The no.1 habit of truly effective managers

Most managers miss a key opportunity to boost their management style and help their team rise above average. It may surprise you that the no.1 habit of truly effective managers is giving great feedback – perhaps because you hate giving feedback?

 

Great feedback takes a breakdown in performance and turns it into a wonderful learning opportunity, giving managers the opportunity to turn their teams around from mediocre to amazing.

 

The hesitation most managers feel about giving feedback often comes from fear – too many of us have experienced bad feedback. We know its effects – disengagement, distrust and poor team results.

 

On the other hand, great, constructive, useful feedback can change behaviour in a positive direction.

 

Did you know that this kind of feedback is increasingly sought-after by today’s workforce?

 

Avril Henry, author of Inspiring Tomorrow’s Leaders Today has said “Gen X and Gen Y want regular feedback and Gen Y wants it daily. They don’t want an essay, just three dot points.

 

Great feedback increases engagement, because the information you provide is empowering.

 

Giving great feedback does not have only ‘soft’ benefits. It also translates to the bottom line. A single point increase in management ability ­ measured by 18 characteristics ­ is associated with an increase in output equivalent to a 56% increase in the labour force or a 44% increase in invested capital. These measurable changes are how we know that managers are truly effective.

 

So how can you get into the habit of giving feedback that creates a positive learning experience?

 

Feedback usually goes wrong because it is too general, it is too late or it is over-personalised. If you use this feedback method, you’ll avoid many mistakes. It’s the same method being used widely now across the Australian Defence Forces.:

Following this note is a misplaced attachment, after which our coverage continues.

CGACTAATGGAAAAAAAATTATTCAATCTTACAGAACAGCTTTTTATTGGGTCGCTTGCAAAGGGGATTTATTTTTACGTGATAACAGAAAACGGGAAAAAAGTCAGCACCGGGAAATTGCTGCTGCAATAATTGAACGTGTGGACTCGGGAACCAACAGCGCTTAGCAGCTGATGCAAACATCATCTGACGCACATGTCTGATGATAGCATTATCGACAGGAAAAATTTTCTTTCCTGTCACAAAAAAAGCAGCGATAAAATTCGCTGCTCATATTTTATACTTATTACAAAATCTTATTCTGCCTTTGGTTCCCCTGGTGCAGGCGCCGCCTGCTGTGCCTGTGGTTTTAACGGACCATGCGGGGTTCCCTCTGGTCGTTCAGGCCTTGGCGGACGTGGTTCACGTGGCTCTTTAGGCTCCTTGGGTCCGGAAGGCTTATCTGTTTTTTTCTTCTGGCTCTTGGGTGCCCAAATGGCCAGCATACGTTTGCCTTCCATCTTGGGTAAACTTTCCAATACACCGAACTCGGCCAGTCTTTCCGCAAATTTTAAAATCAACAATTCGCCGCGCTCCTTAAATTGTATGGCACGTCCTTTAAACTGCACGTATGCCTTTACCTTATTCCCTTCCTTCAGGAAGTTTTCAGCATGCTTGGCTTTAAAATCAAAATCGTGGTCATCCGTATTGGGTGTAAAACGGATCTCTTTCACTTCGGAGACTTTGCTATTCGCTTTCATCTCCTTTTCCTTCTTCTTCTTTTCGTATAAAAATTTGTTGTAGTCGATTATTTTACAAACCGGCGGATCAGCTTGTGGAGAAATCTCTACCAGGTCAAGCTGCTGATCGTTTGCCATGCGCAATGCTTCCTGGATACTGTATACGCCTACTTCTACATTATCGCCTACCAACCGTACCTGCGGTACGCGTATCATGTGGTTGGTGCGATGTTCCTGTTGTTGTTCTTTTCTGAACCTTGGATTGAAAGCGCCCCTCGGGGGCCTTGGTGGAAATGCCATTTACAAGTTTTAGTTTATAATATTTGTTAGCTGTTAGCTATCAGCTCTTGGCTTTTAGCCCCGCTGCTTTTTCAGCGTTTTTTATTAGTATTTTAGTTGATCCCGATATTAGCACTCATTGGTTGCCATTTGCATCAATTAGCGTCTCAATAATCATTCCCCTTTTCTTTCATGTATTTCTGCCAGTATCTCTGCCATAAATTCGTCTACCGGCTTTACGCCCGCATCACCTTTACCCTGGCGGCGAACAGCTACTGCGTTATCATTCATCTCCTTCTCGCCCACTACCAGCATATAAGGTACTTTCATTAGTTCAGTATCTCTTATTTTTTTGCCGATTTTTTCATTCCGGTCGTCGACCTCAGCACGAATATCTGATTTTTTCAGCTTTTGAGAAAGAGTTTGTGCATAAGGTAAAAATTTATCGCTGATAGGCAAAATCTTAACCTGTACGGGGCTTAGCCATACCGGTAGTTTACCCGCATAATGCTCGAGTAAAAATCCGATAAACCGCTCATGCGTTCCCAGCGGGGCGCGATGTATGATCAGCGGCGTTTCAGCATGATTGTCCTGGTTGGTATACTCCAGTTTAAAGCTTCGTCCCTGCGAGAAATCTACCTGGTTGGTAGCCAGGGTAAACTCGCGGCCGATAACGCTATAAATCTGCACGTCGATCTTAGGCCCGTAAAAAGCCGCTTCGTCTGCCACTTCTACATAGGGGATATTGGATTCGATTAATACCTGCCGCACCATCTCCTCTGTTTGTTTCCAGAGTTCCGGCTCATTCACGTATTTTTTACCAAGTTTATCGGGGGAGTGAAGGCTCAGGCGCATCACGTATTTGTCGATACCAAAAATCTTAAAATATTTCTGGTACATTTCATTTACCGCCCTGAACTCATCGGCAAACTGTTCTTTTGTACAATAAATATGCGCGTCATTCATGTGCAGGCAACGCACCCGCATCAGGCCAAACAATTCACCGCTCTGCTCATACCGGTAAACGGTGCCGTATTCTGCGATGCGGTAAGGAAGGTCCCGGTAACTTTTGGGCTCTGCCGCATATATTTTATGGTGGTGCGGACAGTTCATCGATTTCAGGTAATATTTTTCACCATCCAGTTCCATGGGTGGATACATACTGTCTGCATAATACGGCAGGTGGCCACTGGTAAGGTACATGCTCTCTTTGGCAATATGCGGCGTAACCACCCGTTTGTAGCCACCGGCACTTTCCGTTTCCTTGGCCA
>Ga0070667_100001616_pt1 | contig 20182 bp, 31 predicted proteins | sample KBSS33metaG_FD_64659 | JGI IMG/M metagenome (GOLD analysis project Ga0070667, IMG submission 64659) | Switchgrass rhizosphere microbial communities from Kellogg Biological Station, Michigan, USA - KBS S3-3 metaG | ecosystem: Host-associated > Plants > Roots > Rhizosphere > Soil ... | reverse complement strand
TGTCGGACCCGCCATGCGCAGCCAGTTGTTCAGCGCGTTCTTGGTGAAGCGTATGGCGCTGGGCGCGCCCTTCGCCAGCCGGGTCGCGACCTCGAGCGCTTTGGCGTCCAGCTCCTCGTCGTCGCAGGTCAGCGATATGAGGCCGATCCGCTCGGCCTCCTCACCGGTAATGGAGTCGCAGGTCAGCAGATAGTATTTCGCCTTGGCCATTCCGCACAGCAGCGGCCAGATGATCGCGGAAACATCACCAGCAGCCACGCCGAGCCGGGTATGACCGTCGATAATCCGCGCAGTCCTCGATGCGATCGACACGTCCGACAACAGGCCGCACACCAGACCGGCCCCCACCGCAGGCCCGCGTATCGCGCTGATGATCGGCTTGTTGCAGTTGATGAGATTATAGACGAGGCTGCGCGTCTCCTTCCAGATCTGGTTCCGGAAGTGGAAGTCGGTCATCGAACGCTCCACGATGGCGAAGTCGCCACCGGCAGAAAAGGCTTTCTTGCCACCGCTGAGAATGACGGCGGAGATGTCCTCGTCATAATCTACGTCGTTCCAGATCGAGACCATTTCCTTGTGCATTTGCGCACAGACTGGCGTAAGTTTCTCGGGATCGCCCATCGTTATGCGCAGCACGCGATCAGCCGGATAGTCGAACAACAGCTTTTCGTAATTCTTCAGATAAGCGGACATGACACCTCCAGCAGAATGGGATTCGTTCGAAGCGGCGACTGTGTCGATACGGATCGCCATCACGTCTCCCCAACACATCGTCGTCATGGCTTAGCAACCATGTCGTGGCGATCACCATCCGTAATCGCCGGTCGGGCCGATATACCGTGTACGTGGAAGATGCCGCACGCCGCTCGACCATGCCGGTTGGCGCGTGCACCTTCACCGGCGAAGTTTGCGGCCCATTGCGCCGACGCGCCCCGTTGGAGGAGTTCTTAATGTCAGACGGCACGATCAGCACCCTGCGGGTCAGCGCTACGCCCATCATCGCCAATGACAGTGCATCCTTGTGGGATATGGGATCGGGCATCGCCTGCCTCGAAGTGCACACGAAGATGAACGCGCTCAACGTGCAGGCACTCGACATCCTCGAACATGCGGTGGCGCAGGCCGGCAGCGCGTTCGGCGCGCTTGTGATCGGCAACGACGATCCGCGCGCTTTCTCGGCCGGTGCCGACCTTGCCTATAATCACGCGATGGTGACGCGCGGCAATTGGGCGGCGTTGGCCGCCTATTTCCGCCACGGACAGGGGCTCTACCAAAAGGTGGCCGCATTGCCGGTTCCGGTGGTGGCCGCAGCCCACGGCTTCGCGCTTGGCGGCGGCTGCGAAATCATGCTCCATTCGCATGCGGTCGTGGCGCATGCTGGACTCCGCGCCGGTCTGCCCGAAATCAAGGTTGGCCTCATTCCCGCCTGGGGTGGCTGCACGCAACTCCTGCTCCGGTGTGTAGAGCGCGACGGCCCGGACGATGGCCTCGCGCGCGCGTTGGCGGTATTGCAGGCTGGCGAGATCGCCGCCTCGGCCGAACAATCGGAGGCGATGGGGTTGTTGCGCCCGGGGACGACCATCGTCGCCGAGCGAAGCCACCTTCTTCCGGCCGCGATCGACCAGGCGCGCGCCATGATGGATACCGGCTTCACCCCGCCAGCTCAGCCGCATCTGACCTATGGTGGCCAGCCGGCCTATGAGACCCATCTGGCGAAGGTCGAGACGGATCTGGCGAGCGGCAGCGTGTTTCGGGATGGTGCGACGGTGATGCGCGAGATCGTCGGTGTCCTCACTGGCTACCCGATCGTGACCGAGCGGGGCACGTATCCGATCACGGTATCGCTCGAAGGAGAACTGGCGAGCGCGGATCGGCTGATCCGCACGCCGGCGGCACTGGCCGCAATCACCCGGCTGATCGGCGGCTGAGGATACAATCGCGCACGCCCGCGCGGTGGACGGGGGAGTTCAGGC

Situation – Describe the situation. Where were you? What did you observe? When did this happen?

 

Behaviour – Describe the behaviour. What specifically did you observe the person do or say?

 

Effect – Describe the effect. What was the effect of that behaviour?

 

Future – Clarify your expectations. What would you like them to do instead, in future?

 

Personally I have used this method for years and found it highly effective.

 

People find it fair, useful and empowering.

 

It is fair because you refer to objective circumstances and situations that they also have a clear memory of.

 

It is useful, because it makes the link between the behaviour and the effect or consequence – this provides them with the learning opportunity.

 

It is empowering, because you don’t stay stuck in the past but you provide a specific path to help the person improve – you clarify what they can do in the future.

 

This is a fantastic feedback method that will make a significant difference to the productivity and engagement in your team.

 

However it assumes a ‘command and control’ or an autocratic management style. What if your management style is collaborative?

 

My personal approach is collaborative, since I come from a background of coaching adult learners. For years I have been using a ‘tweak’ on Avril Henry’s approach that I find creates an even more highly engaged team. Rather than dictating terms, I invite my team member to a process of collaborative problem solving.

 

This is what I recommend to keep engagement high:

 

Context ­ Set up the conversation with something along the lines that you have a situation you need to improve together, to do with ‘x’ – ‘x’ is something in the team’s bigger context around values, outcomes or direction.

 

Situation ­ Describe the situation. Where were you? What did you observe? When did this happen?

 

Behaviour ­ Describe the behaviour. What specifically did you observe the person do or say?

 

Check ­ Check with the person what they recall about the situation and their behaviour. Use this as an opportunity to genuinely uncover their perspective ­ remember there are always two sides to a story.

 

Effect ­ Describe the effect. What was the effect of that behaviour, as you observed it?

 

Clarification ­ Ask the person for their reflections or observations at this point. Use this as a genuine opportunity to understand their point of view and to discover what you may have missed.

 

Future ­ Invitation to problem solve. Clarify what you see as the current issue or problem that needs to be solved and invite them to suggest how this could be improved in future.

 

This process is iterative. Rather than assuming that the conversation will end exactly as you planned, you collaborate together to arrive at a unique outcome that considers the interests of your team member.

 

I guarantee you’ll find this rewarding. By collaborating rather than dictating you’ll find your team member more highly aware of the values, outcomes and direction of your work and more highly engaged in delivering on those expectations. You’ll become a truly effective manager.

 

Which approach best suits your management style? How will you give great feedback to one of your team members today?